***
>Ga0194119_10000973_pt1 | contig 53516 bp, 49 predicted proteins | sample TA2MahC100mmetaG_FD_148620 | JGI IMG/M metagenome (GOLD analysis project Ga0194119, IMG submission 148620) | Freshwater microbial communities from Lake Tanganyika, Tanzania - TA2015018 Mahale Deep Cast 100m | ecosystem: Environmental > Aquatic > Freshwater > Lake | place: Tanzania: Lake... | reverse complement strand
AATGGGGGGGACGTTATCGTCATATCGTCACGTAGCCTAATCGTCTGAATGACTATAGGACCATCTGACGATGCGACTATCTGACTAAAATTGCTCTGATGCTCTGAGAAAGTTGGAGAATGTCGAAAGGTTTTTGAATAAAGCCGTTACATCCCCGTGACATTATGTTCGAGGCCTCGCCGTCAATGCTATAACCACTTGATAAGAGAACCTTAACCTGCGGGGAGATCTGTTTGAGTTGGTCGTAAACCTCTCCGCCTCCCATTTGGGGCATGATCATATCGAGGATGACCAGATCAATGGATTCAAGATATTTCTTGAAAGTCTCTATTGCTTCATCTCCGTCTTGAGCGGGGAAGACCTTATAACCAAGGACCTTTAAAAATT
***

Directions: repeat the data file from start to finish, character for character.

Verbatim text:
>Ga0194119_10000973_pt1 | contig 53516 bp, 49 predicted proteins | sample TA2MahC100mmetaG_FD_148620 | JGI IMG/M metagenome (GOLD analysis project Ga0194119, IMG submission 148620) | Freshwater microbial communities from Lake Tanganyika, Tanzania - TA2015018 Mahale Deep Cast 100m | ecosystem: Environmental > Aquatic > Freshwater > Lake | place: Tanzania: Lake... | reverse complement strand
AATGGGGGGGACGTTATCGTCATATCGTCACGTAGCCTAATCGTCTGAATGACTATAGGACCATCTGACGATGCGACTATCTGACTAAAATTGCTCTGATGCTCTGAGAAAGTTGGAGAATGTCGAAAGGTTTTTGAATAAAGCCGTTACATCCCCGTGACATTATGTTCGAGGCCTCGCCGTCAATGCTATAACCACTTGATAAGAGAACCTTAACCTGCGGGGAGATCTGTTTGAGTTGGTCGTAAACCTCTCCGCCTCCCATTTGGGGCATGATCATATCGAGGATGACCAGATCAATGGATTCAAGATATTTCTTGAAAGTCTCTATTGCTTCATCTCCGTCTTGAGCGGGGAAGACCTTATAACCAAGGACCTTTAAAAATT